On June 8, the Organization of Petroleum Exporting Companies will hold a meeting in Vienna. The meeting may be chaired by Mahmoud Ahmadinejad, the president of Iran, a prospect that has some people in the West nervous. Today, the International Energy Agency issued a statement urging oil producers to make more oil available, lest prices balloon out of control.
"Additional increases in prices at this stage of the economic cycle risk derailing the global economic recovery," the IEA statement reads, "and are neither in the interest of producing nor of consuming countries." Since oil demand is typically highest from May to August, "there is a clear, urgent need for additional supplies" in the near future. The Guardian points out that the statement is "clearly designed to put pressure" on OPEC, and Reuters notes that it's unusual to hear from IEA at all; the agency usually doesn't comment on matters like this. "It is quite rare that the IEA goes out directly to give suggestions to OPEC," said Christin Tuxen, an analyst at Danske Markets.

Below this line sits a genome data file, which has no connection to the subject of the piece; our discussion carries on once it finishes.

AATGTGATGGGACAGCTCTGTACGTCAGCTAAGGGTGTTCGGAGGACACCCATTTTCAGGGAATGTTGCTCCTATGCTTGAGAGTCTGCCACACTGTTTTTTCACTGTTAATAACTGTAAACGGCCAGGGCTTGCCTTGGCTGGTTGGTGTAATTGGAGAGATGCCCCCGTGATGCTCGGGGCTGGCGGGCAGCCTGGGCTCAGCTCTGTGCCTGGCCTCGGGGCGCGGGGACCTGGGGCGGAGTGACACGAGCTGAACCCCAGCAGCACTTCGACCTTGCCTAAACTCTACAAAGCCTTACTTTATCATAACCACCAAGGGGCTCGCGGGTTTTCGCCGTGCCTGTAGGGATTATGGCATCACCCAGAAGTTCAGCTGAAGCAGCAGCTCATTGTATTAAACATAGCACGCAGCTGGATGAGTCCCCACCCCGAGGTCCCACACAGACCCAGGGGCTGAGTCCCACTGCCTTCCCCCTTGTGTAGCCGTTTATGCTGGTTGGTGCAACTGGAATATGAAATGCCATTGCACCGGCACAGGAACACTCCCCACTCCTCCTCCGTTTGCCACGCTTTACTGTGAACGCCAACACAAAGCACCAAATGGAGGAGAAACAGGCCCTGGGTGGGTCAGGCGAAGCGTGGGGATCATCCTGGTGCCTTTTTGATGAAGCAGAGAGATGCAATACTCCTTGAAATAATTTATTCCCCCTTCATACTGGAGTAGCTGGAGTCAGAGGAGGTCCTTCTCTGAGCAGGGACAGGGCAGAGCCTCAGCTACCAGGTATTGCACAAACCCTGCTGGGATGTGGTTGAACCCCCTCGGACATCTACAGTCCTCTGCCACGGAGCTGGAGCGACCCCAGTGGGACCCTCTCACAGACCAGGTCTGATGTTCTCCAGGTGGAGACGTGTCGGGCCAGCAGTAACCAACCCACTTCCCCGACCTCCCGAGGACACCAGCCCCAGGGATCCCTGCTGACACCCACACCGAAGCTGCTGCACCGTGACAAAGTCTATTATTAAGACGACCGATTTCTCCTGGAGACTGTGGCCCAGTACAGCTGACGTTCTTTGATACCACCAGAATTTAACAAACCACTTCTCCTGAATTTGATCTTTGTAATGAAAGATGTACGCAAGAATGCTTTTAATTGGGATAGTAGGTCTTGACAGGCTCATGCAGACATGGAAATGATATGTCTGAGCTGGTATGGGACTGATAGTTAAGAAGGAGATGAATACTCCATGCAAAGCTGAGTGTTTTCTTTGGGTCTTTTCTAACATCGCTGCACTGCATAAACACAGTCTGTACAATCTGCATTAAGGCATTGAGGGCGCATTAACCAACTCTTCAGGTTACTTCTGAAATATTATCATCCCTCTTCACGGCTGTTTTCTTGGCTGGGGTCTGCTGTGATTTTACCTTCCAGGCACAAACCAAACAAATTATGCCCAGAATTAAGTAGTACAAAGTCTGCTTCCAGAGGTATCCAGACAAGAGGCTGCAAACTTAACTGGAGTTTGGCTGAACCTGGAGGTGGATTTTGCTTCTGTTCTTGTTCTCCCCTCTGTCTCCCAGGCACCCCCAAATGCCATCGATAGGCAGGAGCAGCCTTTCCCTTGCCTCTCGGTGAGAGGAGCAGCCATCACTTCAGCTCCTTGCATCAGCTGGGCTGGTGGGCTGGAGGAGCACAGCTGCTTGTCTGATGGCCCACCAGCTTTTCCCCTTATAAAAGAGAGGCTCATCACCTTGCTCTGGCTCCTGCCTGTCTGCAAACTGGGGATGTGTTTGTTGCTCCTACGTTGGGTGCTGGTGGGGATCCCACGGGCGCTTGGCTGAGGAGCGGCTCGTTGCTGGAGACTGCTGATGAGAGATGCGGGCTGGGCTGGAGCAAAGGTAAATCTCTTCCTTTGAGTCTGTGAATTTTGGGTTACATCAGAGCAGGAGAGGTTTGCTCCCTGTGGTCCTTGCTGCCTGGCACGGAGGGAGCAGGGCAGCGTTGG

So the IEA's taking a special step here. But it's hard to say whether it will work. Ahmadinejad is a wild card, and at least one OPEC nation, Saudi Arabia, has compelling reasons not to make more oil available--it needs oil revenue to fund its military and domestic welfare programs, according to a report from JCB Energy. Meanwhile, it's not clear who will even represent Libya at the meeting. The country's oil minister, Shukri Ghanem, may or may not have defected, and the rebels fighting Muammar Qaddafi have submitted a request to represent Libya in his absence.